RouteEstimated ValueSEC.R.pStandardized EstimationHypothesisInspection Result
Participation intentions—BA0.5010.04212.001***0.452H1Y
Participation intentions—SN0.1630.0364.555***0.173H2Y
Participation intentions—PBC0.3190.0466.906***0.239H3Y
Participative behavior—PBC0.0140.0310.4650.6420.018H4N
Participative behavior—Participation intentions0.3550.02315.221***0.577H5Y
Participative behavior—Policy support0.1000.0342.9080.0040.104H6Y
*** p < 0.01, Abbreviations: SE, standard error; C.R., critical ratio; BA, behavior attitude; SN, subjective normative; PBC, perceptual behavior control.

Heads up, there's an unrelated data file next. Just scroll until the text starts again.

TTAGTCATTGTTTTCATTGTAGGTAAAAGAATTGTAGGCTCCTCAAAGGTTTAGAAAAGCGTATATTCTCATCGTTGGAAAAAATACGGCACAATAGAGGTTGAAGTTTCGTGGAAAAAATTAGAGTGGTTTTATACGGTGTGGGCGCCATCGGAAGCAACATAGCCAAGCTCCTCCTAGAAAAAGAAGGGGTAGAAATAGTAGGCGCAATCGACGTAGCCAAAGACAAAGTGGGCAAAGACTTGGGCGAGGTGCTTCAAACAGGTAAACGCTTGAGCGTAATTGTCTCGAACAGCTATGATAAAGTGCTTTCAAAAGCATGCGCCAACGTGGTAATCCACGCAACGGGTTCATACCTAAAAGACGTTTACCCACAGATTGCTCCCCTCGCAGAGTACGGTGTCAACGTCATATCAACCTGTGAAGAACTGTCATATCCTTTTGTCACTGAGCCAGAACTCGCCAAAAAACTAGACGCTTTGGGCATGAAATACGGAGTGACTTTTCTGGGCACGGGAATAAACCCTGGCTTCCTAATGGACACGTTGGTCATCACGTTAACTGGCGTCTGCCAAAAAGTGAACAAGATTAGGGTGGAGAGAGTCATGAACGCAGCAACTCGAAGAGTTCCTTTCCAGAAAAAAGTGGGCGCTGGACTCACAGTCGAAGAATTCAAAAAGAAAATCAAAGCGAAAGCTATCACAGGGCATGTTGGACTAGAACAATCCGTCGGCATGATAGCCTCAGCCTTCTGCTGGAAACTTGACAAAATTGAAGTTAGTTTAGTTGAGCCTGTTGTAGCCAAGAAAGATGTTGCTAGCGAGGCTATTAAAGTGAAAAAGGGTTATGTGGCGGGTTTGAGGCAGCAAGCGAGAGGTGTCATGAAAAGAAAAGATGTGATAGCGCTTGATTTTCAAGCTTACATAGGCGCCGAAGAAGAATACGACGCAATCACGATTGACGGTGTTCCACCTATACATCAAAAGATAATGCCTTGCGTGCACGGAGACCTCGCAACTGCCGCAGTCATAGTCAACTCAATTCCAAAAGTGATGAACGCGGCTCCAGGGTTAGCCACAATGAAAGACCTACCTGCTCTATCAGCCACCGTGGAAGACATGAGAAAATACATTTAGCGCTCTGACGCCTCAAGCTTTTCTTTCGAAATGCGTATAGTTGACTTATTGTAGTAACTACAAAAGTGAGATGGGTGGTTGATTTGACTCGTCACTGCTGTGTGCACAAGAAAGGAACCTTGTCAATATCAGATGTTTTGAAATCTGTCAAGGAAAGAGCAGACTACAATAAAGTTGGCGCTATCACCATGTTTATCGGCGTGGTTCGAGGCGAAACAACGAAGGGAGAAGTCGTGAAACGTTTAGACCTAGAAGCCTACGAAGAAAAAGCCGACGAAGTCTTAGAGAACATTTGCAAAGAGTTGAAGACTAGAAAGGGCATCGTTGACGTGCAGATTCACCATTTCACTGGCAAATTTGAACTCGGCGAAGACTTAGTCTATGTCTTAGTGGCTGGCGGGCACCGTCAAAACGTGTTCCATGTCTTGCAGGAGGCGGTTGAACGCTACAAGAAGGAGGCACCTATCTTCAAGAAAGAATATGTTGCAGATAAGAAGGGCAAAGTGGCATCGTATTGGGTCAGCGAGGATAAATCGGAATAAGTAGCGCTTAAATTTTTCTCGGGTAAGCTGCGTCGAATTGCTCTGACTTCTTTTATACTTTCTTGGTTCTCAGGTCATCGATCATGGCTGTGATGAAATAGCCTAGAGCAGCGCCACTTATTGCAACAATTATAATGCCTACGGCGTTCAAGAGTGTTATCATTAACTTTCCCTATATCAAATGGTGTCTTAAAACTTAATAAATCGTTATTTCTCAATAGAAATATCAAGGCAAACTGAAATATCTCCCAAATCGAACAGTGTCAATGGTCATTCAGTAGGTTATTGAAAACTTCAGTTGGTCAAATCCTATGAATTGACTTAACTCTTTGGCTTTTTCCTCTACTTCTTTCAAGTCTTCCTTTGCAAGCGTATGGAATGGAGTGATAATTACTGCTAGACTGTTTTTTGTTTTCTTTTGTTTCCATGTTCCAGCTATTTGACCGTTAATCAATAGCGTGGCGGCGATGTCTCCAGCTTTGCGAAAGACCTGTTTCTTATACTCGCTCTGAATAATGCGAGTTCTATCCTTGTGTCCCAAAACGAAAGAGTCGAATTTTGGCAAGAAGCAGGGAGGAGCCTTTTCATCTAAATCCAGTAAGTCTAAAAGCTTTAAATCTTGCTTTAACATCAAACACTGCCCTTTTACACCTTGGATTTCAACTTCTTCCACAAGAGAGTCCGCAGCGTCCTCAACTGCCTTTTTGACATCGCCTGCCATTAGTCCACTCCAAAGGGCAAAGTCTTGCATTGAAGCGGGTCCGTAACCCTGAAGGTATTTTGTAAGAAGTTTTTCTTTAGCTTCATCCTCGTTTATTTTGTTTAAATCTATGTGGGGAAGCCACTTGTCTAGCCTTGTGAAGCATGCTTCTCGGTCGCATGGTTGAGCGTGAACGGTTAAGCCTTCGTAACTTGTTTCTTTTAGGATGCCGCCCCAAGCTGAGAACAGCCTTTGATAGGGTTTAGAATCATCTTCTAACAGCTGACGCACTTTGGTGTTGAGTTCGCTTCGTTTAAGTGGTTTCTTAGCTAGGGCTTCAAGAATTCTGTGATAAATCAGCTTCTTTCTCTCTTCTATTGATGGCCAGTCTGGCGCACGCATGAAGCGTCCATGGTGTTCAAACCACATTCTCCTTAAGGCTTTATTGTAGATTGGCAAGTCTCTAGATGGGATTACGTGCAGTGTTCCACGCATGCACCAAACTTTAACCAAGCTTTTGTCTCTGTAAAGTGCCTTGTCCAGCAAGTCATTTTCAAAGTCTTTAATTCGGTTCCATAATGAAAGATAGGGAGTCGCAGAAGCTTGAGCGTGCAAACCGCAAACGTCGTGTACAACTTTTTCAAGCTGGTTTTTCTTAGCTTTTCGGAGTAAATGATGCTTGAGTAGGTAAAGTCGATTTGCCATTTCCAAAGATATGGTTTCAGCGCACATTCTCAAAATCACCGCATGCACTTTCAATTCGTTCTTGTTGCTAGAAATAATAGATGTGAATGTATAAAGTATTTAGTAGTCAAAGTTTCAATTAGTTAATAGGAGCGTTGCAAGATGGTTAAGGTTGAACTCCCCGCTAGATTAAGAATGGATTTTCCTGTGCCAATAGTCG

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Xiao, J.; Song, Y.; You, H. Explaining Peasants’ Intention and Behavior of Farmland Trusteeship in China: Implications for Sustainable Agricultural Production. Sustainability 2020, 12, 5748.

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Xiao J, Song Y, You H. Explaining Peasants’ Intention and Behavior of Farmland Trusteeship in China: Implications for Sustainable Agricultural Production. Sustainability. 2020; 12(14):5748.

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Xiao, Jianying, Yan Song, and Heyuan You. 2020. "Explaining Peasants’ Intention and Behavior of Farmland Trusteeship in China: Implications for Sustainable Agricultural Production" Sustainability 12, no. 14: 5748.